Along with my regular bike commuting and fun rides this month I also participated in the Sonoma County Backroads Challenge. I’m going to do a full write-up on the Challenge in the next day or so, but for now I’ll just say that it was definitely a challenge!

So, did you try bike commuting this month or during Bike to Work Day?

Ride Report: 2014 Chico Wildflower Century

On the last Sunday in April, I participated in one of my favorite bike-related events: The Chico Wildflower Century. The Wildflower is an organized century ride put on by Chico Velo, and the proceeds benefit bicycle advocacy in Chico, CA.

On the Friday before the ride, I made the 3-hour drive to Chico. The weather was cold, rainy, and blustery. I had monitored the weather in the days before I left and kept hoping that the rainy conditions predicted for the day of the ride would change for the better. As I drove to the Northern Sacramento Valley, I knew that it wasn’t likely to change.

I spent Friday night and Saturday morning catching up with friends and family. I was happy to have a bit of time to hang out with my Chico peeps! The thing I miss the most about living in Chico are all of my wonderful friends and family who live there.

On Saturday afternoon I headed over to the Fairgrounds to check-in for next morning’s ride. The fairgrounds were hopping with live music, a food-truck gathering, and a small expo. I walked around the expo a bit and listened to the music for a few minutes, but because I had plans for that evening, I didn’t have very much time to enjoy the pre-ride festivities. Instead, I made my way back to the registration area.

Since I had pre-registered, the check-in process was a breeze. There were a lot of people waiting to check in, but because there were several check-in lines, I waited just a few minutes before I was checked-in and picking up my schwag bag. Now, I’ve done quite a few running and cycling events, and I have to say, the Wildflower Century has one of the BEST schwag bags of all of the events I’ve done! This year’s bag included a Klean Kanteen stainless pint, a Specialized water bottle, and a rider quick-reference sheet all inside a re-usable Chico Bag. This year, one of Chico Velo’s goals is for the Wildflower Century to be a zero-waste event. To help accomplish this, they didn’t include any extra paper flyers/ads in the schwag bag. This was very much appreciated by this cyclist!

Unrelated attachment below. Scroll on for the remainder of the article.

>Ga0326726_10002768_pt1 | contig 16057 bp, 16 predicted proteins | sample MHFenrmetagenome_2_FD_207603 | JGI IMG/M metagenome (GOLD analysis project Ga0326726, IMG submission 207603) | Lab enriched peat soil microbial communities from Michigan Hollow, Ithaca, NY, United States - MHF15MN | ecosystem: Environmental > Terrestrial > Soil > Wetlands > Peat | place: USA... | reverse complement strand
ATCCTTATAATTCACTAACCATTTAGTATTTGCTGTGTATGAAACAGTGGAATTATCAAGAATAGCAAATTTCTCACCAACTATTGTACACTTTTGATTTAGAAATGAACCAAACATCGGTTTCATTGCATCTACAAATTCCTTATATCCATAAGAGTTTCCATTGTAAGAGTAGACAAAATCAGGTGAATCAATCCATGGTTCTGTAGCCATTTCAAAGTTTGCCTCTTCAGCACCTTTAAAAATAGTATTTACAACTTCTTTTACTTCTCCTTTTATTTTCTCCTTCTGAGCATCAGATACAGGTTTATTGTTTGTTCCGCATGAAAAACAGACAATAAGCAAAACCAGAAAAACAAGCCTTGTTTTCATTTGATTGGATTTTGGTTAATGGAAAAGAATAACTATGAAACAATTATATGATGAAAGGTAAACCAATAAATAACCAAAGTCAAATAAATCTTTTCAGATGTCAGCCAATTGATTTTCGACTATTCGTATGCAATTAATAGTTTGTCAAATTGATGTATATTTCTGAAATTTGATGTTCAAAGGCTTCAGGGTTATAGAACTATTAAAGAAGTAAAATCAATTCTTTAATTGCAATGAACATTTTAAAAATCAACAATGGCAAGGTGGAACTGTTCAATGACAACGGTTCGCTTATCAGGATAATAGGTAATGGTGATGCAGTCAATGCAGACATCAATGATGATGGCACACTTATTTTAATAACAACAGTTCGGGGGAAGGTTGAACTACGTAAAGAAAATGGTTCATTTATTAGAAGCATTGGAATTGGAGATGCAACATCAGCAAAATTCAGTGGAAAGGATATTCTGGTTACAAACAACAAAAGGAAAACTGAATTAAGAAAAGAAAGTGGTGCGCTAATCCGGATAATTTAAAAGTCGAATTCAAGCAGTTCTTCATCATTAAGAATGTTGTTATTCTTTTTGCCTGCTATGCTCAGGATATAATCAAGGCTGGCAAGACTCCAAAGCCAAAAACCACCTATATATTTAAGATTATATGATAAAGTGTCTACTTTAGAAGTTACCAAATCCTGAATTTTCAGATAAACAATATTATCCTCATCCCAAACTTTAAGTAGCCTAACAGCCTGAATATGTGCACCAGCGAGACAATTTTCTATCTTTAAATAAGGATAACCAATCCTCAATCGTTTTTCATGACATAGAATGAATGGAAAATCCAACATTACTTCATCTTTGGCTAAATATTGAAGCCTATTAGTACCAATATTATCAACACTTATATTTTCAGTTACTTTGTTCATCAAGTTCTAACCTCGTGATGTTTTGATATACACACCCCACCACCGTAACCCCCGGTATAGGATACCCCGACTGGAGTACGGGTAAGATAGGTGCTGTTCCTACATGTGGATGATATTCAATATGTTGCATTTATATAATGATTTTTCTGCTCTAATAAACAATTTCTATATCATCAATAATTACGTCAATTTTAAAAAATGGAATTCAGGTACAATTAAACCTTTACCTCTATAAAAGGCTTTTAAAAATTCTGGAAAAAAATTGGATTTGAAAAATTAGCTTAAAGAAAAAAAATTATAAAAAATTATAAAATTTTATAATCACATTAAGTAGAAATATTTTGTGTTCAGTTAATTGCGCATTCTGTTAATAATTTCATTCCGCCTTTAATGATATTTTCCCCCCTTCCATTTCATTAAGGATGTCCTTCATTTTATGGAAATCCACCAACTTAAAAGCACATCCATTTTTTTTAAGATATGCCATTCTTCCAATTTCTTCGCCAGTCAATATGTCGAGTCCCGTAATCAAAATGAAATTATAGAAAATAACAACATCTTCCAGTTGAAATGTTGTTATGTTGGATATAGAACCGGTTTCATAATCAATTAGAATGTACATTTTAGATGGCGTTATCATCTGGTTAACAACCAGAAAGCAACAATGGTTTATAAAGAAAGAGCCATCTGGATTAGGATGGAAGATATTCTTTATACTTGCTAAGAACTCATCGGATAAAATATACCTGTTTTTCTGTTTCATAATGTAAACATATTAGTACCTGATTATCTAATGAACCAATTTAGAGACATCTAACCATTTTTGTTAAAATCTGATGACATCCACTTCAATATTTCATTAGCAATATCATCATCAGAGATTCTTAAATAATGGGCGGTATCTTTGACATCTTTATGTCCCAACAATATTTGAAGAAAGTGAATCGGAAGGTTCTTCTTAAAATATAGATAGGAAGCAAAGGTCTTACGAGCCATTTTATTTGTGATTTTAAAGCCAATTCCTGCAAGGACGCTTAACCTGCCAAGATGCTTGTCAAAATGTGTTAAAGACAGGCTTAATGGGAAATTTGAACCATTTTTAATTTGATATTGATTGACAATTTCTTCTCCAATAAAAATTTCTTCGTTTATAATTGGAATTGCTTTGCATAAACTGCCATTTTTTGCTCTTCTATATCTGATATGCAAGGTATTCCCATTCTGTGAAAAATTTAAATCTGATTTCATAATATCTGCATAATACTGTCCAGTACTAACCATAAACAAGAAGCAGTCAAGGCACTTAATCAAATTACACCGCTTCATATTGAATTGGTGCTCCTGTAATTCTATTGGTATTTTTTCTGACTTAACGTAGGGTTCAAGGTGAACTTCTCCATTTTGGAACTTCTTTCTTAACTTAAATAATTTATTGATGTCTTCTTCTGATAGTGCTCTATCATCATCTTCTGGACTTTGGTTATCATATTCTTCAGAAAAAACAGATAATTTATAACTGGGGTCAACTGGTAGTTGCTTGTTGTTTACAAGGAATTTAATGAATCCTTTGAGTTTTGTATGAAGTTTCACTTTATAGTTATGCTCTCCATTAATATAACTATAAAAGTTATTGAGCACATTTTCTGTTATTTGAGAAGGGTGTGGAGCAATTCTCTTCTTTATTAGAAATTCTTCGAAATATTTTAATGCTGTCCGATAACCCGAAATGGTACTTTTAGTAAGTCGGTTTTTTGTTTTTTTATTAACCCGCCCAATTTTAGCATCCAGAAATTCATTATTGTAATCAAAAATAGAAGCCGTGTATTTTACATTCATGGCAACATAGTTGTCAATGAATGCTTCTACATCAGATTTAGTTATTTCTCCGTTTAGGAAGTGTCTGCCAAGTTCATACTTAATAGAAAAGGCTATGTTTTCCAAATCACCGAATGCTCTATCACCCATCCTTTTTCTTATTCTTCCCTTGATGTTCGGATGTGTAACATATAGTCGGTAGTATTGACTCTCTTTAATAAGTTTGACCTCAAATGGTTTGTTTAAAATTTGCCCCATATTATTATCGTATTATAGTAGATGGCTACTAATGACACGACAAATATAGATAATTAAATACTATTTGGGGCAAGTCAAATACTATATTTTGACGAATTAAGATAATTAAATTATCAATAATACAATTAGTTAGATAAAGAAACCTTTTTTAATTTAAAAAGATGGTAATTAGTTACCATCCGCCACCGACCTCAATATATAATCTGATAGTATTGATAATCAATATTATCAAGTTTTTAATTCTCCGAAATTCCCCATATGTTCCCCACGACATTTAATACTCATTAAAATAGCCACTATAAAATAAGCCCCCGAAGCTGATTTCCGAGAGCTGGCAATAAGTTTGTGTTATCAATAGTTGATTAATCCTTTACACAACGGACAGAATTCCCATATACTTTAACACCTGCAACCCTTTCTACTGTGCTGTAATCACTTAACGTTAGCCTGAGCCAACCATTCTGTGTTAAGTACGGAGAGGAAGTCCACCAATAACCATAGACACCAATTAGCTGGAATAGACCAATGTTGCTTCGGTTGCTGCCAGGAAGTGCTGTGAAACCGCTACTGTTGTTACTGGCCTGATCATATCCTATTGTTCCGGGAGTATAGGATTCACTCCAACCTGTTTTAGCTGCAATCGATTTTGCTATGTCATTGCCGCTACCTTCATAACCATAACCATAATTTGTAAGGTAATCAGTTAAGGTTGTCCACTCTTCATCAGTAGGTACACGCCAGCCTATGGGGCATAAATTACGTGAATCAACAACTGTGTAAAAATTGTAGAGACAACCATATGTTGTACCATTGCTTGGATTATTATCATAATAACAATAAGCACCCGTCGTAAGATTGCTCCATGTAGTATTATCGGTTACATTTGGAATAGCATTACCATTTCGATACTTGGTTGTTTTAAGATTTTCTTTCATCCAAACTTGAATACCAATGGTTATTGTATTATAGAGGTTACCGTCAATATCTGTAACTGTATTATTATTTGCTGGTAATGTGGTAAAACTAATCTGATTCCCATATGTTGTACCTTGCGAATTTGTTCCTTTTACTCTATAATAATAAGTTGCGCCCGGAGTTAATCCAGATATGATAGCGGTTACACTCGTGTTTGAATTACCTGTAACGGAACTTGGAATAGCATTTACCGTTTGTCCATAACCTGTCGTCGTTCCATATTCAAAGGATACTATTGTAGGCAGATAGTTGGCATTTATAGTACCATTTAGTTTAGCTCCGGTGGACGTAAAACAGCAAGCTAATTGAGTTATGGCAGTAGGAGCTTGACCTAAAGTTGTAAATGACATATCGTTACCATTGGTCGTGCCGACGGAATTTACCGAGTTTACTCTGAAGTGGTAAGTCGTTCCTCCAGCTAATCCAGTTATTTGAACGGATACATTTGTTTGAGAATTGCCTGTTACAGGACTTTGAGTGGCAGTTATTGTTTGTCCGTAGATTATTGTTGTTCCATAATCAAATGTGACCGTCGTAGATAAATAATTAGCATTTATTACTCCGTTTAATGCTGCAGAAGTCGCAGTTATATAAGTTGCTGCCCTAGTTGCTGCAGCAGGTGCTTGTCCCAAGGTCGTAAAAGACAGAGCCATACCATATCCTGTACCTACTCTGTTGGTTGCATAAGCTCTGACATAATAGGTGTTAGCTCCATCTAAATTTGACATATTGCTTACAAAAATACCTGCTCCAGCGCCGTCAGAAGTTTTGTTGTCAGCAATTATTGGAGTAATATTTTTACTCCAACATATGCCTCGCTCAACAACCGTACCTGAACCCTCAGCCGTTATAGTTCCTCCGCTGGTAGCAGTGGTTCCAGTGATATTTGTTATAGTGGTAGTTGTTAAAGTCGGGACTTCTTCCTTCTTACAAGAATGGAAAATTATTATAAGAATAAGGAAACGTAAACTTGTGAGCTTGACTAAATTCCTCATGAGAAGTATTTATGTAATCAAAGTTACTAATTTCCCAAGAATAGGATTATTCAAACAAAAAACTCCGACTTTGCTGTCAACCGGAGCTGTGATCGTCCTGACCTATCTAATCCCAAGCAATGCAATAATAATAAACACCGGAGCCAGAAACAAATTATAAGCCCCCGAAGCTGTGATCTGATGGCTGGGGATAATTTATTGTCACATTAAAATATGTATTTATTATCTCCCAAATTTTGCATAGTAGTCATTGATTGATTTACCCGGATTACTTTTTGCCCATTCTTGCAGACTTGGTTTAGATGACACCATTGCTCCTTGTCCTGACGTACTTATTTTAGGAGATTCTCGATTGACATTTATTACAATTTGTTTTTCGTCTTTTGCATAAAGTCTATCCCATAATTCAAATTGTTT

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On Sunday, I woke up at 5:15 a.m. After getting dressed and choking down a banana and a bit of peanut butter, I did one last check of my bike and headed off to the fairgrounds where the ride started. I arrived around 6:45 a.m. and headed into the building where check-in was happening in order to grab a cup of coffee and one of the legendary apricot bars that are provided every year. On the way into the check-in area, I noticed that an awesome water re-fill station had been provided for riders to fill their water bottles. Nice addition to help the event reach their zero-waste goal!

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After finishing up my quick breakfast, I headed out to the front of the fairgrounds to begin. The ride has rolling start times, depending on which route you are riding. For the Flatflower 60, start times were from 6:30-7:30 a.m., and I set-off just before 7:00 a.m. Just then, I glanced over at a fellow cyclist, saw a hot pink strip of paper around their wrist, and quickly realized that I had forgotten to put on my wristband! The wristband is important because it gets you into the rest stops and the lunch stop! I had to make a quick detour and backtrack to my truck to grab it. Thankfully I wasn’t too far down the street and lost only about 5 minutes. Whew!

With wristband securely on, I started down the first leg of the route, winding first down a bike path, and then on country roads through the orchards south of Chico. With the weather getting colder, windier, and a bit grayer I made it to the first rest stop in Durham, about 10 miles into the ride. After a quick bathroom stop and savoring a delicious raspberry bar, I hopped back on my bike and continued on.